«13TH INTERNATIONAL PUBLIC RELATIONS RESEARCH CONFERENCE “Ethical Issues for Public Relations Practice in a Multicultural World” Holiday Inn ...»
Although the respondents answered to the questionnaires that they were contributing to the strategic management, counseling the management in taking important decisions for the organization, conducting evaluative research and using two-way symmetry model in their practice, the findings from in-depth interviews contradicted to the findings from quantitative data. The discrepancy between the findings emanating from quantitative and qualitative data can be explained by the social desirability bias of the interviewees. The desire to portray themselves and the organization they represent in a more positive light might have prompted practitioners to indicate how public relations ought to be practiced rather than the way public relations is actually practiced in their organization.
The data indicated that the press agentry model was the most predominant model practiced in most organizations in Kyrgyzstan. However some governmental ministries and NGOs used also public information model. Two-way asymmetrical model was used mostly by international organizations and private corporations such as financial organizations, commercial banks, mobile phone operators. Two-way symmetry is not practiced by organizations in the country. Although practitioners answered to the questionnaires that they use it, in-depth interviews revealed that they do not use it and they even do not know what it is.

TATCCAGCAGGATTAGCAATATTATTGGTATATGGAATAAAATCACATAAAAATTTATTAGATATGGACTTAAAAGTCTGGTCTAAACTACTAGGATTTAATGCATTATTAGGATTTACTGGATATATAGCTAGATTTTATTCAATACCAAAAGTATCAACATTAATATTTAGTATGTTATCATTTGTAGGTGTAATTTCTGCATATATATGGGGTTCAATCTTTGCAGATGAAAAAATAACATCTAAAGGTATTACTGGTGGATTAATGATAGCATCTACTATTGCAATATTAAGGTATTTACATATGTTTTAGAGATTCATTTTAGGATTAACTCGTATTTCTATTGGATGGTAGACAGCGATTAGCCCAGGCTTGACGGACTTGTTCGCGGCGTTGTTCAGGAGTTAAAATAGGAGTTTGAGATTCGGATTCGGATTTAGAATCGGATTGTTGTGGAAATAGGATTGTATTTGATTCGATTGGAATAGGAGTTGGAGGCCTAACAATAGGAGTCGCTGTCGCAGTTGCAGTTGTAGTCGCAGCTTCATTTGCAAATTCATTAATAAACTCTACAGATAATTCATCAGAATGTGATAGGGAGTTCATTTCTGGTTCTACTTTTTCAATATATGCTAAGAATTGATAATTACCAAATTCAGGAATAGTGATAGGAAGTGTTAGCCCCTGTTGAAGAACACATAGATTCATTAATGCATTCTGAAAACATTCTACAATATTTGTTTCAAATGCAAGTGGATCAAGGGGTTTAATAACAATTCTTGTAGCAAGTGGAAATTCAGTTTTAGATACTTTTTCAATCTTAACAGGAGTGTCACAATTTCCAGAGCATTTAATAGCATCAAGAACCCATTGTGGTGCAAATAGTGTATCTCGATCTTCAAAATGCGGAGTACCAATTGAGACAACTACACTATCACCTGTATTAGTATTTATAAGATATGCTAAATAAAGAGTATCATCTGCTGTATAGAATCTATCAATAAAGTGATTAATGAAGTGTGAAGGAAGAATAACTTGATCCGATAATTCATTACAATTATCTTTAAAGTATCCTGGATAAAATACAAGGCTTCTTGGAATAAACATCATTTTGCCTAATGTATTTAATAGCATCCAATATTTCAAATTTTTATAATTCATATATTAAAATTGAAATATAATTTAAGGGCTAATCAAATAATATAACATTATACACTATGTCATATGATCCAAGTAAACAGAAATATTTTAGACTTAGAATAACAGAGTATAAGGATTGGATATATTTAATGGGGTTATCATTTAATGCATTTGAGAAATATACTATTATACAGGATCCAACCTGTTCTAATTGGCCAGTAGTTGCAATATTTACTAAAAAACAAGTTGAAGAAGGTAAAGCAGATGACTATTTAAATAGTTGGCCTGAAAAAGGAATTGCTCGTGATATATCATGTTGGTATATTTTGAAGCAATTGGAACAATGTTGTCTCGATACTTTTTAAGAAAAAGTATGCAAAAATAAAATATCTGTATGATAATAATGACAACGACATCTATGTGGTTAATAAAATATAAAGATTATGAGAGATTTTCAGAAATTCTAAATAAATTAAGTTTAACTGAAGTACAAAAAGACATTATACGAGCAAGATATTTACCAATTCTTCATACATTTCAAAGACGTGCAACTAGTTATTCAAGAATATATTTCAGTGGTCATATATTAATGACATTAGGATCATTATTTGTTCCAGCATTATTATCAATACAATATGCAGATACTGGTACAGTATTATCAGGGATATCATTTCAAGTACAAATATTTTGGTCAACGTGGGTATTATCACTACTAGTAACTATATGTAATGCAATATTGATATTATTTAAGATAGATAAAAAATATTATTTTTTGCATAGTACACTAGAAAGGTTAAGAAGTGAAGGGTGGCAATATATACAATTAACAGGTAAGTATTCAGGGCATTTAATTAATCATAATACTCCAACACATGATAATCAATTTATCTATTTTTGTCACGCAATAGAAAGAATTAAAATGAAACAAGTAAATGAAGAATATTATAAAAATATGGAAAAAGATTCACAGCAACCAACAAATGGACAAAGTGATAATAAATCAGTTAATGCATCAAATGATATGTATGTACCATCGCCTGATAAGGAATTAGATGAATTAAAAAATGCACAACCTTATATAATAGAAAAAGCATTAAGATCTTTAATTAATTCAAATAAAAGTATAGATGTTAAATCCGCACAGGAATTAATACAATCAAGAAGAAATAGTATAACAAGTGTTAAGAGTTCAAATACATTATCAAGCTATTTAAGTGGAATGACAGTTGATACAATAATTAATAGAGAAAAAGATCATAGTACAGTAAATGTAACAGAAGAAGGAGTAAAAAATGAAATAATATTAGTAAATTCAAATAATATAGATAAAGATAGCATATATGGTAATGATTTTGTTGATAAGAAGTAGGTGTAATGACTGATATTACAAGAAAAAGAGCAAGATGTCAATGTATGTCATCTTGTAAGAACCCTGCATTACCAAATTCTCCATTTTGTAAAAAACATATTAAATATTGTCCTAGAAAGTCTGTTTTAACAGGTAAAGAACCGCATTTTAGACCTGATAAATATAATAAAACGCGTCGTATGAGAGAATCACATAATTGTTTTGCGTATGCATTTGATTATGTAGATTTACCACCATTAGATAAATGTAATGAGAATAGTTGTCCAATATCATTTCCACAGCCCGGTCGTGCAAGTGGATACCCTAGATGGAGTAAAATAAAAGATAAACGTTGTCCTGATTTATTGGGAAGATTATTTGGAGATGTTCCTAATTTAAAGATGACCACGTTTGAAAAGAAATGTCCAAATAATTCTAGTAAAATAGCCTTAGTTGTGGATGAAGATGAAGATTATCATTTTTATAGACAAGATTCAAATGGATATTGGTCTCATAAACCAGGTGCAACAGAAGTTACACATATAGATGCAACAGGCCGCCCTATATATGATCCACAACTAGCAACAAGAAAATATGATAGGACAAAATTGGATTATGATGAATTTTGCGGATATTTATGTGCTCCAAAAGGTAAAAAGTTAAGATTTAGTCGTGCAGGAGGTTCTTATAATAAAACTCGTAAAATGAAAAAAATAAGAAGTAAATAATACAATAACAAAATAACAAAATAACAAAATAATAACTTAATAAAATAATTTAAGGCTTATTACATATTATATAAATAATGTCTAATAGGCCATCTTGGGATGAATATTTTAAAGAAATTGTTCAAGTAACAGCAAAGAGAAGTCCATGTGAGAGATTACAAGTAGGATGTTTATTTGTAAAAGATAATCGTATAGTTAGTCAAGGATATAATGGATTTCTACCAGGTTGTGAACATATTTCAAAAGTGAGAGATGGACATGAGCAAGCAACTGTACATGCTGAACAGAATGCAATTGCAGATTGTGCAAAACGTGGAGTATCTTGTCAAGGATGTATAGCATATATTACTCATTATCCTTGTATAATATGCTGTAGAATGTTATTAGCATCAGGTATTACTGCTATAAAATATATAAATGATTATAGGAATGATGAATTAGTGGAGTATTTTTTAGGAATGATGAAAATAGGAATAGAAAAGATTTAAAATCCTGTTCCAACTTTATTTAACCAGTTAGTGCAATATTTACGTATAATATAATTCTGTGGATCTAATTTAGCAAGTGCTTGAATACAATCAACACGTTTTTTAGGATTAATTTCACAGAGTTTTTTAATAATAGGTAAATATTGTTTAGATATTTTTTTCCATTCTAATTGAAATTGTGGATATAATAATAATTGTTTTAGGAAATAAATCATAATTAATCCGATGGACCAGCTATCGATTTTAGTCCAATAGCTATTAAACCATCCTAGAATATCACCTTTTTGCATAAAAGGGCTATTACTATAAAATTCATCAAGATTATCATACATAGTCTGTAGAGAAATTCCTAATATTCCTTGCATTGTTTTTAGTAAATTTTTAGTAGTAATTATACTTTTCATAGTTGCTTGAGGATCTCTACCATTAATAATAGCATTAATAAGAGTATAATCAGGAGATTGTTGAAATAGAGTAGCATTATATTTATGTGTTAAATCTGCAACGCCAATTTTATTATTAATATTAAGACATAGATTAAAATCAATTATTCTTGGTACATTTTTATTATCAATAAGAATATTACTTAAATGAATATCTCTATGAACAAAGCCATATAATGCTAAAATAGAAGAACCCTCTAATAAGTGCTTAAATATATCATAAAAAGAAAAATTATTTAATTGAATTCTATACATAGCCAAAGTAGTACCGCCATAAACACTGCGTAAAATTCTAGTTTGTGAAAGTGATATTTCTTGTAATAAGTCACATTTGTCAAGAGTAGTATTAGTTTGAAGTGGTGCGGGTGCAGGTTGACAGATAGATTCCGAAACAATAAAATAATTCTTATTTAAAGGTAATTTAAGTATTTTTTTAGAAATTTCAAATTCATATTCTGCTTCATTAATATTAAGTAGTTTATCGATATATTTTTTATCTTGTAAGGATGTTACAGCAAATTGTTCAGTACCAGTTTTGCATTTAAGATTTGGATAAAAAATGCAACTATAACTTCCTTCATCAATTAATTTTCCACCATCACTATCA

Public Relations practice in Kyrgyzstan can be described well by the personal influence model of public relations. Almost all respondents of this study used the personal influence model to a large extent when they conducted public relations.
Most respondents for this study reported that they made it a point to have personal friendships with important publics such as analysts, economists, industry experts, and government officials, which in turn contributed highly to their success as strategic managers. The use of personal influence model was most apparent in the area of media relations. Most interviewees articulated that good relations with representatives of the media are especially critical as practitioners could persuade these gatekeepers to generate publicity favorable to their organizations. According to practitioners, gift giving, media luncheons, cocktail receptions, and sponsored trips are some examples of building good relationships with the media and other stakeholders.
The presence of knowledge deficiencies among practitioners suggested the need for organizations to invest in training toward increasing the knowledge levels of their public relations practitioners.
For a more comprehensive picture of whether the public relations practice in Kyrgyzstan can be explained by the excellence theory, future studies could further examine whether the other five generic principles also contribute to public relations excellence in the Kyrgyz Republic. Future research should also link public relations in Kyrgyzstan with specific environmental factors such as culture, economic system, and political structure, level of development, media system, and extent of activism.